Timothy R. Smith
This has worked for us many times with custom made (by a local
tentmaker) canvas tents.
basically, you are screwed. Once it's there, it's there for good. You can
possibly stop the spread with sun, MILD bleach solition, mild lemon juice
solition... YMMV. Mildew will eventually destroy a tent coating.
but here's some info. (general fabric info; do not use detergent on urethane
Remove mildew spots from clothing as soon as you discover them. Brush off
mold outdoors so mildew spores do not scatter in the house. Sun and air
fabrics thoroughly. If mildew spots remain, pretreat them by rubbing
detergent into the dampened stain. Launder the items in hot water and
chlorine bleach, if safe for fabric, and detergent. Rinse well and dry in
the sun. If any stain remains, use lemon juice and salt. Again spread in the
sun to bleach. Rinse thoroughly. Chlorine bleach is effective in killing the
mildew growth and eliminating the staining. However, it cannot be used on
silk, wool or nylon.
Sodium perborate and hydrogen peroxide are mild oxidizing bleaches. Use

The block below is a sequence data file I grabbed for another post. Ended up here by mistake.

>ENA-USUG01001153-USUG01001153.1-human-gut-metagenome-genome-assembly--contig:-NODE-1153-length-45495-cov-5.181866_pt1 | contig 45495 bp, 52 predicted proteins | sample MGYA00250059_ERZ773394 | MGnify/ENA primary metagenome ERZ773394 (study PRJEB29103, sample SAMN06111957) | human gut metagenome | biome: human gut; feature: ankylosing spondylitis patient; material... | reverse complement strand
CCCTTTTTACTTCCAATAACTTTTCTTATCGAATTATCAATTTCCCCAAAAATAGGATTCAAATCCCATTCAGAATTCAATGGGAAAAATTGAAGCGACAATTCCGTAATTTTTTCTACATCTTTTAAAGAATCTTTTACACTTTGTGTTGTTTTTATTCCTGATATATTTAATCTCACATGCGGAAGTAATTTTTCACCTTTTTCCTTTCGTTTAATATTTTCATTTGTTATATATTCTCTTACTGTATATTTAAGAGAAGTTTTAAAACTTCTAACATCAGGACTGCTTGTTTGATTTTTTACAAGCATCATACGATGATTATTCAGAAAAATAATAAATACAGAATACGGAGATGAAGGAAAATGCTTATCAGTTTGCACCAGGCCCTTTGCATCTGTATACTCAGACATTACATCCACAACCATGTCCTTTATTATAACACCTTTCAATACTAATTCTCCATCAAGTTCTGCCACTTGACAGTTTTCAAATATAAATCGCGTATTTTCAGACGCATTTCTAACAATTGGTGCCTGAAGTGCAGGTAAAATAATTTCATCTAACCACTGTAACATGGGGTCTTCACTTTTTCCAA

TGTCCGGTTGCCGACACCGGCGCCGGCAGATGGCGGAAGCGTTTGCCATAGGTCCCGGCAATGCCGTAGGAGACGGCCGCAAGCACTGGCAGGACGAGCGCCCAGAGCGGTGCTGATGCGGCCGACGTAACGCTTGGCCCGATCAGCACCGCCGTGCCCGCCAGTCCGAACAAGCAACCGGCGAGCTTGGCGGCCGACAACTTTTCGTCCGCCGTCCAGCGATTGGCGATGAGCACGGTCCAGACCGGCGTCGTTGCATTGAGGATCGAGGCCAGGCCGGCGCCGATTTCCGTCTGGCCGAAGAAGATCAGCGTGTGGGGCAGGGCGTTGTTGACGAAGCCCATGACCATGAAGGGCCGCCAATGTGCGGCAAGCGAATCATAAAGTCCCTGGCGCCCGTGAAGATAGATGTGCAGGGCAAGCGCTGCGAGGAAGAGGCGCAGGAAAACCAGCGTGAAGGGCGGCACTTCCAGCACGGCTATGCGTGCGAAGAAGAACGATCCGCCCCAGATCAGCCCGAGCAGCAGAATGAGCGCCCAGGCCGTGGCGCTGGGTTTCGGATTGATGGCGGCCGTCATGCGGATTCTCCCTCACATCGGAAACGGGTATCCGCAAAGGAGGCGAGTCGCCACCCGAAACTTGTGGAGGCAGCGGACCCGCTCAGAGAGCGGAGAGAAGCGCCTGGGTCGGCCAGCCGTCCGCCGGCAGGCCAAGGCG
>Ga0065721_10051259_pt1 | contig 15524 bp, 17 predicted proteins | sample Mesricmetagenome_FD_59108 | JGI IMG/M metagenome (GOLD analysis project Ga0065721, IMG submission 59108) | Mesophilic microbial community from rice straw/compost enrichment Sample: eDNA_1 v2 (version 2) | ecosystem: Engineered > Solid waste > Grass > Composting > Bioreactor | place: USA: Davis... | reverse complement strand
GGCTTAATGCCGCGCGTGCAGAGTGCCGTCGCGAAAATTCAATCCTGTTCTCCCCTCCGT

sodium perborate if the garment contains silk, wool or nylon. However, it is
not safe for white silk and wool. Hydrogen peroxide is safe on all fibers
and most colors, but be sure to test for colorfastness. Because these
bleaches are mild, they are not very effective in removing mildew stains and
will not actually kill the fungus.
Take non-washables to the drycleaner; identify the stain.
Remove mildew from leather foods by wiping the surface with diluted alcohol
(l cup denatured or rubbing alcohol to l cup water). Dry in a current of
air; use a fan for better circulation. If mildew remains, wash with saddle
soap, or a soap containing a germicide or fungicide. Wipe with a damp cloth
and dry in an airy place. Polish leather shoes and luggage with a good wax
Store Items With a Mildew Inhibitor
Modification & Repair of Outdoor Gear & Clothing
Factory Authorized by The North Face
Hope that helps!
"Timothy R. Smith" <tims...@inwave.com> wrote in message